What sort of influence does God exert on you? Pastor/professor Ron Byars tells of a Presbyterian minister who, "quite unexpectedly, had a mystical experience in which he sensed that God had spoken to him almost as clearly as one human being speaks to another... His first reaction was to be overwhelmed with awe. His second reaction was to be worried. After thinking it over carefully, he decided he could not simply forget it. It was important enough to take the risk of sharing the experience with the Session of his congregation. The members of the Session loved him and respected him. When he managed to garner the courage to share his story with them, they sat in silence. Then, huddling together, they decided that they would come up with the money to send him to a psychiatrist."3

If I told the elders on our Session that I had heard God's voice, I know how they would react. "Uh-oh! Jones is cracking up! Better get him to a doctor quickly! Let's see if they will do a brain scan."

I get it. Years ago, when I worked in a hospital for people with mental illness, some experienced hallucinations in which they believed God had spoken to them. When someone says he heard God's voice, our first thought is to rush them to a mental health professional. But does that fear of being labeled "insane," or at least "a bit off," also block us from being genuinely open to God?

New York Times columnist, Nicholas Kristof, wrote about Dr. Tom Catena, from Amsterdam, New York. He is the only doctor permanently based in the Nuba Mountains in Sudan for a population of more than half a million people. Most days, the Sudanese government drops bombs on civilians in these mountains and it is left to Dr. Catena to pry out the shrapnel and surgically remove limbs from women and children. He performs these services without running water, without a telephone, and without an X-ray machine. Eleven bombs have struck his hospital grounds.

He has worked there for eight years. He lives in the hospital and is on call 24/7, except when he is unconscious with malaria which is about once a year. What drives him to do such heroic work? His faith. He says, "I see it as an obligation as a Christian to help."4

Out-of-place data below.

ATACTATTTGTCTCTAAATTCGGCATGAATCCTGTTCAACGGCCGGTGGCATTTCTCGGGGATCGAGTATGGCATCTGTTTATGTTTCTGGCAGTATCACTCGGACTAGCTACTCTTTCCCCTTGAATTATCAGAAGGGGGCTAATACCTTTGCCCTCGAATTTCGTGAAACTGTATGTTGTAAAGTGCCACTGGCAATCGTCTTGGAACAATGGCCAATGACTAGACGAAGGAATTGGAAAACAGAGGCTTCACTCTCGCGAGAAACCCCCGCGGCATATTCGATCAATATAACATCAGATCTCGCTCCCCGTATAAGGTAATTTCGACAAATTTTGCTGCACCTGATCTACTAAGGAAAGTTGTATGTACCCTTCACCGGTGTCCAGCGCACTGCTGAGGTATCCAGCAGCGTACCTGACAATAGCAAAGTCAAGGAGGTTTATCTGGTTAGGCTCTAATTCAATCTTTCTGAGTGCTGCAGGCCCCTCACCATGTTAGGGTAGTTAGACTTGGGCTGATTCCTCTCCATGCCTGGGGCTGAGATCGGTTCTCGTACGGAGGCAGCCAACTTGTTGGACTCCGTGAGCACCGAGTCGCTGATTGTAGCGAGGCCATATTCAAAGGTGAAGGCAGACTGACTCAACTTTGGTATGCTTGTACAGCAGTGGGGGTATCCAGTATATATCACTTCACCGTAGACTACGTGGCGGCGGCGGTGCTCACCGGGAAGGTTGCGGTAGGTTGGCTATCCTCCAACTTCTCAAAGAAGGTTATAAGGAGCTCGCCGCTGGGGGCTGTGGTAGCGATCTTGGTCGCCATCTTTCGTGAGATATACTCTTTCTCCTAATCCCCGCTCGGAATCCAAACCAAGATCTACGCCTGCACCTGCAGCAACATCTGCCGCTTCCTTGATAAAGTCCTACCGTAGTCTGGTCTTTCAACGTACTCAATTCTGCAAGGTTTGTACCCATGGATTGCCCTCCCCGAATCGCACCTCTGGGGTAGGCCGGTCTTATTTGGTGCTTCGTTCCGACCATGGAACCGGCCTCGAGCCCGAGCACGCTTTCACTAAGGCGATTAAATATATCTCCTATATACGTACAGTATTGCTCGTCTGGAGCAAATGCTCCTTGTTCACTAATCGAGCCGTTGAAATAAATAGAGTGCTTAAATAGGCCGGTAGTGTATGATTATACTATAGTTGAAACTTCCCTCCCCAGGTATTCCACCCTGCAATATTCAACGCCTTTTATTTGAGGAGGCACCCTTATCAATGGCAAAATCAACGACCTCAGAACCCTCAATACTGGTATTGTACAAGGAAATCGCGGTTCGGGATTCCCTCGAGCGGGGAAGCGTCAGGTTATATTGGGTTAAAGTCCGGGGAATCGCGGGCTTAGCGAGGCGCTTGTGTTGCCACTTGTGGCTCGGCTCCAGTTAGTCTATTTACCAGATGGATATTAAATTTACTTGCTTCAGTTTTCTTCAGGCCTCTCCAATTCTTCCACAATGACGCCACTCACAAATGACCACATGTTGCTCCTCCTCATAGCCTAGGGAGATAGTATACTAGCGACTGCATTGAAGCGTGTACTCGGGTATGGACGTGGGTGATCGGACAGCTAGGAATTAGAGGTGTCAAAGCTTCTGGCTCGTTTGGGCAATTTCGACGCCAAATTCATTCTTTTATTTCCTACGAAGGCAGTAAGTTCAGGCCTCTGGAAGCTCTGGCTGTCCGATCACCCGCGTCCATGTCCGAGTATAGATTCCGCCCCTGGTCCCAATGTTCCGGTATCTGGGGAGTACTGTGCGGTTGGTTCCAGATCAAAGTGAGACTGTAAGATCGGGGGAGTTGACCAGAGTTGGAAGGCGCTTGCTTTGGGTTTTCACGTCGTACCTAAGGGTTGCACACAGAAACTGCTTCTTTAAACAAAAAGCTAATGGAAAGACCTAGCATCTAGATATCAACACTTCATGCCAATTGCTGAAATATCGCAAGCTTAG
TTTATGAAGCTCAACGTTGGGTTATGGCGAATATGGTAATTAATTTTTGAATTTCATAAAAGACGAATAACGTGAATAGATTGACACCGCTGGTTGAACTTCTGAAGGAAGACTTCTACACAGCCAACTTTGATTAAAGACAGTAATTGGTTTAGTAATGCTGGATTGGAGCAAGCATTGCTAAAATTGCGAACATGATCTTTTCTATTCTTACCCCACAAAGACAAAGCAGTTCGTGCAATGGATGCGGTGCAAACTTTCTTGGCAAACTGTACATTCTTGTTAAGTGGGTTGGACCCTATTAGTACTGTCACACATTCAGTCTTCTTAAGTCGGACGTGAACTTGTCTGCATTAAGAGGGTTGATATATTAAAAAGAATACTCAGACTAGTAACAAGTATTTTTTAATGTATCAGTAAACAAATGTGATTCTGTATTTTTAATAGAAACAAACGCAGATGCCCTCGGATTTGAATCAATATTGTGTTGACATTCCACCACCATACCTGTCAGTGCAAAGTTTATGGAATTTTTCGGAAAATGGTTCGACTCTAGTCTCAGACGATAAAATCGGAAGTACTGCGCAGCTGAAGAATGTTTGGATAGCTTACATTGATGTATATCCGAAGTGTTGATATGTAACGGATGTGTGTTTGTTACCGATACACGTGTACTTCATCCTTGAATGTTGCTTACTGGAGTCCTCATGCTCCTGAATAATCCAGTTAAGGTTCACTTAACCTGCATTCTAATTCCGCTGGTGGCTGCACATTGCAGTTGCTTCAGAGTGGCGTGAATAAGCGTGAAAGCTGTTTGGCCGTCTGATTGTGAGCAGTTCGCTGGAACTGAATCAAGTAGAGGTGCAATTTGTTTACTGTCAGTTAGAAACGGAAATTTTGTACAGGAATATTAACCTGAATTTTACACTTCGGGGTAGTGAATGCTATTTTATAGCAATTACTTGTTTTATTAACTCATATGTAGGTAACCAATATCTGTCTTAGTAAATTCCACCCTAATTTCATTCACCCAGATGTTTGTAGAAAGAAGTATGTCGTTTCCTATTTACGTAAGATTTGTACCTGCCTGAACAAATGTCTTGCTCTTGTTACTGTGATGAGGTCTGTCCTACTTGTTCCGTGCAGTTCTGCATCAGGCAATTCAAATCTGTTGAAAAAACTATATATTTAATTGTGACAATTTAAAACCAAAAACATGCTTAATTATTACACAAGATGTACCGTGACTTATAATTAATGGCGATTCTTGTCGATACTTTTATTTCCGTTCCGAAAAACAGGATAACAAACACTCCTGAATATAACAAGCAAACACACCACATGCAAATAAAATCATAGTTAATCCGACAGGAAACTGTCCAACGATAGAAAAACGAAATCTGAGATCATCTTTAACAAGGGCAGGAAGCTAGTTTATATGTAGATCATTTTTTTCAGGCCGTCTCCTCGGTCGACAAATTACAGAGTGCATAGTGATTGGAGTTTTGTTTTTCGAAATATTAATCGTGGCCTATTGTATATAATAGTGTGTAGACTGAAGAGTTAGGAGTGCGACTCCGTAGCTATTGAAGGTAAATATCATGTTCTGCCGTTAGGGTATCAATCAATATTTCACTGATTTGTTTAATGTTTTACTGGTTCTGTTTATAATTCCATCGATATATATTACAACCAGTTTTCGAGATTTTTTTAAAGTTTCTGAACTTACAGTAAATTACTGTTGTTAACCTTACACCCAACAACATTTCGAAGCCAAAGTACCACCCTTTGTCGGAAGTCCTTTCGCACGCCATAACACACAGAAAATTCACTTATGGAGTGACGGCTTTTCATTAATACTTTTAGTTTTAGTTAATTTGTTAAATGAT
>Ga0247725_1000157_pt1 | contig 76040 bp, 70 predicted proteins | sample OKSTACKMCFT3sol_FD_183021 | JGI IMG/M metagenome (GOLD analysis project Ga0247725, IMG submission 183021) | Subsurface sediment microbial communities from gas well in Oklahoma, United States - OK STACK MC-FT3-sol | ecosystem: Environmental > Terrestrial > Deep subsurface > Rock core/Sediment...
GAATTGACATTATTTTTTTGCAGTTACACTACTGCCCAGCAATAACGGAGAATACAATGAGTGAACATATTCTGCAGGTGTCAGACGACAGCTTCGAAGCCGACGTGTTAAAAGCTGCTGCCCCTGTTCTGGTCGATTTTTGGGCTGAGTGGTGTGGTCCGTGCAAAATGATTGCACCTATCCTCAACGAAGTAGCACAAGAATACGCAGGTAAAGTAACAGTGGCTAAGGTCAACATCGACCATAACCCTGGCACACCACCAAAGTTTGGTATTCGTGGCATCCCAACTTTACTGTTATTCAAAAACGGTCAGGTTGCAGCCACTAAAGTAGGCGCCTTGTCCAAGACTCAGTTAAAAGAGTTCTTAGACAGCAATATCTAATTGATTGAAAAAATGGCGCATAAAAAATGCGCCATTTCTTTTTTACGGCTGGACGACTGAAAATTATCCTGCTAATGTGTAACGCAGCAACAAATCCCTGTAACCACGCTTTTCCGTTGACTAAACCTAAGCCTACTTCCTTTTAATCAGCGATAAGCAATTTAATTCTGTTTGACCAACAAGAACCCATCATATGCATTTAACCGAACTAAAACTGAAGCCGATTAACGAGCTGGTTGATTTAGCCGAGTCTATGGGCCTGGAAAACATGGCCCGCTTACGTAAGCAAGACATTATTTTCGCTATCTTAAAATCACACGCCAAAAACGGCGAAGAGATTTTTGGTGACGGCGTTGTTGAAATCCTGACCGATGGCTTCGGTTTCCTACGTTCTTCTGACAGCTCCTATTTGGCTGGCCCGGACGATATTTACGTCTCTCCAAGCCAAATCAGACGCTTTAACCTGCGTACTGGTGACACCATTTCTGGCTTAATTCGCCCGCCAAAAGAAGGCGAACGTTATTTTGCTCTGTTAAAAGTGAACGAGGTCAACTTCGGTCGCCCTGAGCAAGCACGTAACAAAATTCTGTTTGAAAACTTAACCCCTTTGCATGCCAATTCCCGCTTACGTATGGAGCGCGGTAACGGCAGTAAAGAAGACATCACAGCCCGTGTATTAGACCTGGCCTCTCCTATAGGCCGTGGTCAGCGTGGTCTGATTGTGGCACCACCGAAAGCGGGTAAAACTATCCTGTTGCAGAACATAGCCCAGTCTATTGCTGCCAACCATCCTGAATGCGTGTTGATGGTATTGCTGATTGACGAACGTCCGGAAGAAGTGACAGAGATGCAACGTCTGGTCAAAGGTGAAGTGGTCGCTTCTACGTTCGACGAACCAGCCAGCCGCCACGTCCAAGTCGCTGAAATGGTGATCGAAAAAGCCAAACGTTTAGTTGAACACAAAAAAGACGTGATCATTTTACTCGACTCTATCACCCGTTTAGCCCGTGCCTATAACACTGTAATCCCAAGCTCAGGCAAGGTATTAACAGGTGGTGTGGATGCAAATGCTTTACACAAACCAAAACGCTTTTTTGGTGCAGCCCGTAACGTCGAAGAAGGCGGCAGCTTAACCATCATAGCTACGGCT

I am not suggesting that God is calling each of us to such saintly status. Dr. Catena is exceptional. Most of us know we are not capable of such a sacrifice, and if that is what it means to be a follower of Jesus, then we are pathetic failures. However, God does not call everyone to be a caregiver in the poorest places on the planet. Simply because we are not called to something so noble, so grand, it does not mean that God does not nudge us to live a spiritual life. God urges each of us to live our faith day in and day out – in ways that are both great and small.

Each of us needs to ask ourselves: Are my decisions based primarily on acceptable social norms and cultural values, or am I open to the nudges, the whispers, and the signs that appear to have a divine origin? Am I mainly driven by the opinions of talking heads, political leaders, and armchair philosophers – or the wisdom of God? Am I chiefly influenced by friends, family, co-workers and social status – or am I open to God's Spirit? Are my prayers essentially a monologue I conduct with God – or do I also attempt to listen?